The NIFT had originally proposed the idea in 2006. But it was a gigantic proposal and there was no scheme available to fund the cost.
Sarada Muraleedharan took over as the director general of NIFT, the country’s premier fashion technology institute, in 2016 and is now spearheading the National Sizing Survey. She tells Smitha Verma about the plan of action, challenges and road ahead. Edited excerpts:
What took the NIFT so long to come up with a National Sizing Survey?
The NIFT had originally proposed the idea in 2006. But it was a gigantic proposal and there was no scheme available to fund the cost. However, with the revised R&D scheme, we took the project once again to the current textile minister, Smriti Irani, and she realised that it was a critical issue. So now we have been able to get on with the ‘India Size’ project. Since it involves applied research and is industry-oriented, the ministry assured us 70% funding of the total `31 crore that is required. For the rest 30%, it was decided that the NIFT board will fund it.
How can the industry benefit from a national size?
It’s not just about one-size prototype that will be available. Rather, there will be a lot of customisation that will be possible. This kind of data will be a goldmine for people looking to provide customised solutions to specific age brackets, specific regions and also specific kind of attires. Because of our ethnicity and variations in body type, we have taken a sample size of 25,000 people, which happens to be one of the largest sample sizes ever undertaken by any country.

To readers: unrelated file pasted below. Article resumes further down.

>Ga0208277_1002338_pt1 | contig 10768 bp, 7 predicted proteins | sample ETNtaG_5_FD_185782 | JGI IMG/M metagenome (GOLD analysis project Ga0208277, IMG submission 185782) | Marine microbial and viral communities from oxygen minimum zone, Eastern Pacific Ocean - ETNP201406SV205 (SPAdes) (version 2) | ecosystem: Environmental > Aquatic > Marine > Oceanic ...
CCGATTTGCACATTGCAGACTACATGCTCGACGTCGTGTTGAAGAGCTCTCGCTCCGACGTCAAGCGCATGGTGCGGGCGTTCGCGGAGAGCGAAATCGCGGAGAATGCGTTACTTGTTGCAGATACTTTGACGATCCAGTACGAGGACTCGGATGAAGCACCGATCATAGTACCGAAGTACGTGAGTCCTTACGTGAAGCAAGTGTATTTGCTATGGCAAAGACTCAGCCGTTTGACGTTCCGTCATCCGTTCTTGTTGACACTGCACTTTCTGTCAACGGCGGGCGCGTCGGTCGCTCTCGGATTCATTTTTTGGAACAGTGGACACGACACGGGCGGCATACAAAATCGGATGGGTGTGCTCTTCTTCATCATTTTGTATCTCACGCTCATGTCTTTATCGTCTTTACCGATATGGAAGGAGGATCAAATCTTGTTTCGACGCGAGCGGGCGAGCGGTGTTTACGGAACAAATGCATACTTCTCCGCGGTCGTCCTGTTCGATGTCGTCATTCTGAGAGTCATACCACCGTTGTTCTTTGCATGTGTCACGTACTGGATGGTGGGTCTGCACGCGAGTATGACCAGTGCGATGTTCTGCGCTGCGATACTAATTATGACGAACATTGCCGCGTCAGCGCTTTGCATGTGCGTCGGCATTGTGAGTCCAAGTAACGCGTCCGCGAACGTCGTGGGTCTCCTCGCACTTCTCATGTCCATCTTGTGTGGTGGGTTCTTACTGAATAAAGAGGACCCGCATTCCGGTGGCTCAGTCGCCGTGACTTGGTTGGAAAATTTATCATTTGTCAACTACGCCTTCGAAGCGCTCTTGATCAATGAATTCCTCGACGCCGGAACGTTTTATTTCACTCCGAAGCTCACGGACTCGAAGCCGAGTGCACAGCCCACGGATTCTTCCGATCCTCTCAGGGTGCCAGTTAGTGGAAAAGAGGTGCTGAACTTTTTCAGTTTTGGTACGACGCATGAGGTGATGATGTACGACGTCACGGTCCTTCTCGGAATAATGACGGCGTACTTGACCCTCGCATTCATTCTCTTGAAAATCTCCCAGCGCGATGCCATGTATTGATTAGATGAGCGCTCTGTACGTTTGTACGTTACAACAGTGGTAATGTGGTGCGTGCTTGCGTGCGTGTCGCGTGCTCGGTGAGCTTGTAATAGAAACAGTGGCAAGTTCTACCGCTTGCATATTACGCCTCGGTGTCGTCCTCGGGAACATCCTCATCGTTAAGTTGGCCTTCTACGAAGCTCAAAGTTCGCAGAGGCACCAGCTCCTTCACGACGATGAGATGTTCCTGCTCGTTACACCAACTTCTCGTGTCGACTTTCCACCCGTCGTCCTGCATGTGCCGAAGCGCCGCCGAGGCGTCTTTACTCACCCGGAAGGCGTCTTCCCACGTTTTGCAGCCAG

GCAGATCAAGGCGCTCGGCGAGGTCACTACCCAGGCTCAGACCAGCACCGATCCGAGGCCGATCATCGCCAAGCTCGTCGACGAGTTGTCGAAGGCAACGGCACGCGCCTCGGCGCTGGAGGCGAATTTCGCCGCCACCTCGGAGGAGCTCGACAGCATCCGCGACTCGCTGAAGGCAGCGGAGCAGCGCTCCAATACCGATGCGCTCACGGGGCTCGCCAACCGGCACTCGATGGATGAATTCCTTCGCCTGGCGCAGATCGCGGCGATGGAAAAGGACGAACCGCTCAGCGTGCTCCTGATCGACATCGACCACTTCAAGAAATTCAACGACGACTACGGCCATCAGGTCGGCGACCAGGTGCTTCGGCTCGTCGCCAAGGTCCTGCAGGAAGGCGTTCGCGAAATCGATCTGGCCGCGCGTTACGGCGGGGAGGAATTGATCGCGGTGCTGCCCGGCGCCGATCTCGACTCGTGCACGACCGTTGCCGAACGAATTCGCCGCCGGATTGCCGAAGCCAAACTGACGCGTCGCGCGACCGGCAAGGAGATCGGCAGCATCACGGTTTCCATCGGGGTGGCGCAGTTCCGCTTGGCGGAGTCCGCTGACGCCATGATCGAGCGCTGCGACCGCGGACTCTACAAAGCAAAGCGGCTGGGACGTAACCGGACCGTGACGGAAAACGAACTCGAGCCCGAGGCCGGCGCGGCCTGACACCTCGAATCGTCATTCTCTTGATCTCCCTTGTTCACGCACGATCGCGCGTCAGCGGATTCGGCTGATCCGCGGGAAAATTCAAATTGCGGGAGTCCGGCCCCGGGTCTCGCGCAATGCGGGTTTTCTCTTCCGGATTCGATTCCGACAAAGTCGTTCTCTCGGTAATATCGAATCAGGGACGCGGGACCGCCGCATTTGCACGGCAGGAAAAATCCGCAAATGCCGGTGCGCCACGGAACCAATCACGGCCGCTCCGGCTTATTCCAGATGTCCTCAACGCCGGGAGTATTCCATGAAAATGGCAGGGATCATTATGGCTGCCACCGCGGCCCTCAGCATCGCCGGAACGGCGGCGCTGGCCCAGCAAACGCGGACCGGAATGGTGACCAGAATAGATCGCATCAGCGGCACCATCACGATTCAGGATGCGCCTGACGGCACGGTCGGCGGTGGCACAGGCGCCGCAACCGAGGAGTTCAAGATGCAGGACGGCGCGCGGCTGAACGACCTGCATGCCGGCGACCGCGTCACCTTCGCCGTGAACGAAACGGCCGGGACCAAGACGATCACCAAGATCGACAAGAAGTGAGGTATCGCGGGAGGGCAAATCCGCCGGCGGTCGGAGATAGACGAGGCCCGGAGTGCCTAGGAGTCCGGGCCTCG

What is the significance of such a survey?
Alteration has become so ingrained in our system that we don’t realise the need for an India size. Most women either get their clothes altered or wear baggy or tight clothes. When you look at Indian men… how many of them have you seen wearing closed-neck shirts, even in winter? Sleeve length is another issue. So statistically, we would be coming to a weighted average. We are going to find a standard shape in which 60-70% of the population will find the right fit from the current 30-40%. The counter-question often asked is: everyone comes in multiple shapes, so how are you going to find a standard size to fix all? We are not going to. We are going to find a standard shape through which a much greater proportion of people will find the right fit.
What are your concerns/challenges?
We are looking at management of high-end equipment. We are hoping it doesn’t break down, so that operations don’t get halted. Also, for measurements, people have to get into bodysuits… this might be a challenge for us to execute, considering the cultural constraints. Identity has to be secured at every given point of time. If we see a problem in the sample, we will reassess the survey and take it to regions we may have missed out.
And once the national size is out, what next?
Once we get past this sizing survey, we would be interested in looking at the footwear size chart as well. We could also look at size charts for children. People on the margins… we would be covering them also. Every 10 years, we will be revisiting the size chart to look at what variations have happened in a decade.